Navajo Relocation; Indian Land, White Greed

By Johnson, Trebbe | The Nation, July 4, 1987 | Go to article overview

Navajo Relocation; Indian Land, White Greed


Johnson, Trebbe, The Nation


NAVAJO RELOCATION

Indian Land, White Greed

July 7, 1986, was the Federal deadline for abouta hundred Hopi and more than 10,000 Navajo Indians to vacate the Arizona land they had shared for generations but that the government had ordered split between them in 1974, ostensibly to settle a long dispute between the two tribes. Many feared that the dreaded day would end in violence. About 1,200 to 1,500 traditional, sheepherding Navajo families still remained in the former Joint Use Area (J.U.A.), stubbornly refusing to accept that they were living on Hopi land. At Big Mountain, a stronghold of the resistance, members of the American Indian Movement holed up in a survival camp and were ready, as Navajo AIM leader Larry Anderson had told me the preceding April, "to stand by our elders in any way necessary.' Senator Barry Goldwater, a staunch advocate of the partition legislation, had declared that he would have no objection to summoning the National Guard to take care of troublemakers. Between Hopis and Navajos, who had no dispute until Congress intervened, accusations flew about maimed cattle and burned hogans.

In fact, however, it had been increasingly obvious formonths that this was one deadline the government would not be able to enforce. The Navajo and Hopi Indian Relocation Commission (commonly called the F.R.C., for Federal relocation commission), located in Flagstaff, Arizona, had managed to move only about 4,100 people into replacement housing. The New Lands--365,000 acres south of the reservation, near Chambers, which the Navajo tribe had acquired by December 1985 as a prospective homesite for about 1,500 relocatees--were undeveloped except for one uninhabited house and a well that pumped water of dubious quality. So July 7 passed quietly for the Navajos of the J.U.A.

Perhaps the most frequent visitors these days to BigMountain and other J.U.A. settlements where juniper smoke still curls from the hogans are Bureau of Indian Affairs representatives, who have come to counsel people (some say harass) about the supposed benefits of moving to the New Lands. Although some members of Congress contend that relocation would provide the Indian people, as Goldwater had claimed in 1974, "a once-in-a-lifetime opportunity to better their living conditions,' it soon became apparent that transplanting self-sufficient sheepherders to tract housing in reservation border towns was going to create big problems.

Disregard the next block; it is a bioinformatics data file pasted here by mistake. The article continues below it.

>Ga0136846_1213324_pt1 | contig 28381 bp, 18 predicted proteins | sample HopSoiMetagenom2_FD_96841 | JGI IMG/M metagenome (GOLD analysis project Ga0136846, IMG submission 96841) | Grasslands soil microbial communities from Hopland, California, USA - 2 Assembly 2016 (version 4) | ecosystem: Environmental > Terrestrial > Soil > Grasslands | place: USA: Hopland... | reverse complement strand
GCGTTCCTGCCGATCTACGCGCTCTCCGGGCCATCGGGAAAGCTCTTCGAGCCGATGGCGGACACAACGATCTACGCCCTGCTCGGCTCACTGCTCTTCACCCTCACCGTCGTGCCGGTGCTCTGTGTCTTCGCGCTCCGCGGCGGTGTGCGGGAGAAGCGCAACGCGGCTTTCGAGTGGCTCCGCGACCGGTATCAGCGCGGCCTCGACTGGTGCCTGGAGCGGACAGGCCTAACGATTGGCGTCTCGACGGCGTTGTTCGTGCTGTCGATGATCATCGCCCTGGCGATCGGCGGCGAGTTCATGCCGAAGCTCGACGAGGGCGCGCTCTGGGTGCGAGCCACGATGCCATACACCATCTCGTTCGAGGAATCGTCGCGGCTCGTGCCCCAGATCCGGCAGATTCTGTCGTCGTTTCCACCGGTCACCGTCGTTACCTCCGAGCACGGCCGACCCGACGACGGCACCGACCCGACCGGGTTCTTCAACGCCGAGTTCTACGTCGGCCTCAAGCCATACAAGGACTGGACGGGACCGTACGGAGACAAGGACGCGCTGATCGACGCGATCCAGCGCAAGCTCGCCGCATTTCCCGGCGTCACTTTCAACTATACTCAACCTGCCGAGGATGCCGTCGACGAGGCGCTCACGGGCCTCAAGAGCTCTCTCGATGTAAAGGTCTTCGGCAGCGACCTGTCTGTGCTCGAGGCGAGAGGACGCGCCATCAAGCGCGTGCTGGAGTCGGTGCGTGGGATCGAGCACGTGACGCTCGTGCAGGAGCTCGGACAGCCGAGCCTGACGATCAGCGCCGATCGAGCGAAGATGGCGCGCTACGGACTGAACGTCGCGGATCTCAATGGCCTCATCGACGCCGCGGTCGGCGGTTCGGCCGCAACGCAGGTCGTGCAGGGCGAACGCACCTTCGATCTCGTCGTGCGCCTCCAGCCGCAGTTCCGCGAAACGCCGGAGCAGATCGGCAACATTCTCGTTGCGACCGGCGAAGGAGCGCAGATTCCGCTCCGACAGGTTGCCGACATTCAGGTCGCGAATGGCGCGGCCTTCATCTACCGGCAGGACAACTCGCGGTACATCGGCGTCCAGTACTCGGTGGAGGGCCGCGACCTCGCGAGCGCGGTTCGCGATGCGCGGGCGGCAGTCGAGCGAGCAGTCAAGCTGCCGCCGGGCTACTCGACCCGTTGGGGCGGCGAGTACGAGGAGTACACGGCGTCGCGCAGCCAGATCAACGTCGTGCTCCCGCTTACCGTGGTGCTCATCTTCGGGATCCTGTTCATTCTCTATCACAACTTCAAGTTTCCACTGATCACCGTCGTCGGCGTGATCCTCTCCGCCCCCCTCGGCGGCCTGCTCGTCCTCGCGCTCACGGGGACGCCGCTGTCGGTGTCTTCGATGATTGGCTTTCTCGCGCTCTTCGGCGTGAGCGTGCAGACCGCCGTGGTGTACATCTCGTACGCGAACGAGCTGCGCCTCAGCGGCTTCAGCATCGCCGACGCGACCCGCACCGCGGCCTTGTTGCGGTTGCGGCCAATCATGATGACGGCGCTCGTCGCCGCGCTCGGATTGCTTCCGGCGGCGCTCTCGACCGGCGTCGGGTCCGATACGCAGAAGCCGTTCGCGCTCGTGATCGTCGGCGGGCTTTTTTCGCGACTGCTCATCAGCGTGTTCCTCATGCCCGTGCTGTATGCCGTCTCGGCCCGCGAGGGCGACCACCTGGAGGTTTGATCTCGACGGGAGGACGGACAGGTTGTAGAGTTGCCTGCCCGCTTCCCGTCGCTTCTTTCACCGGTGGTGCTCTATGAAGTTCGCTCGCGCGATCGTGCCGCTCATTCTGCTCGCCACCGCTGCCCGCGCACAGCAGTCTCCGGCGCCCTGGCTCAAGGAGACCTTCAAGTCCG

In 1980 Congress tried to improve what was becoming atragic and, from the government's point of view, humiliating, situation. It passed an amendment to the Navajo-Hopi Relocation Act of 1974 that entitled the Navajo tribe to select up to 250,000 acres of public land in Arizona as compensation for the 900,000 acres they would lose to the Hopis. According to Kathy Helmer, the New Lands coordinator at the B.I.A., which along with the F.R.C. is responsible for developing the tract, the New Lands "provide an alternative for people who want to continue their rural life style.'

"Nobody knows what's going on around here,' saidWayne Lynch, a young Navajo-Anglo F.R.C. employee who lists among his responsibilities driving reporters and prospective homesteaders around the New Lands, repairing fences and "showing those government employees in their three-piece suits how to open a gate.' Early this year Lynch's pickup jounced this reporter over roads the oncoming spring was turning to muddy tracks. The wild, beautiful land looked innocent enough. Under turquoise skies, the dark junipers, spiky gray-green yucca and lime stalks of snakeweed contrasted sharply with the waters of the Rio Puerco, a shallow red river curling through high red banks. At the New Lands range unit the B.I.A. calls Little Silversmith, some half-dozen houses were in the early stages of construction.

In fact, the sluggish waters of the Rio Puerco are responsiblefor some of the government's difficulty in persuading families to move to the New Lands, where a total of twenty range units are planned. …

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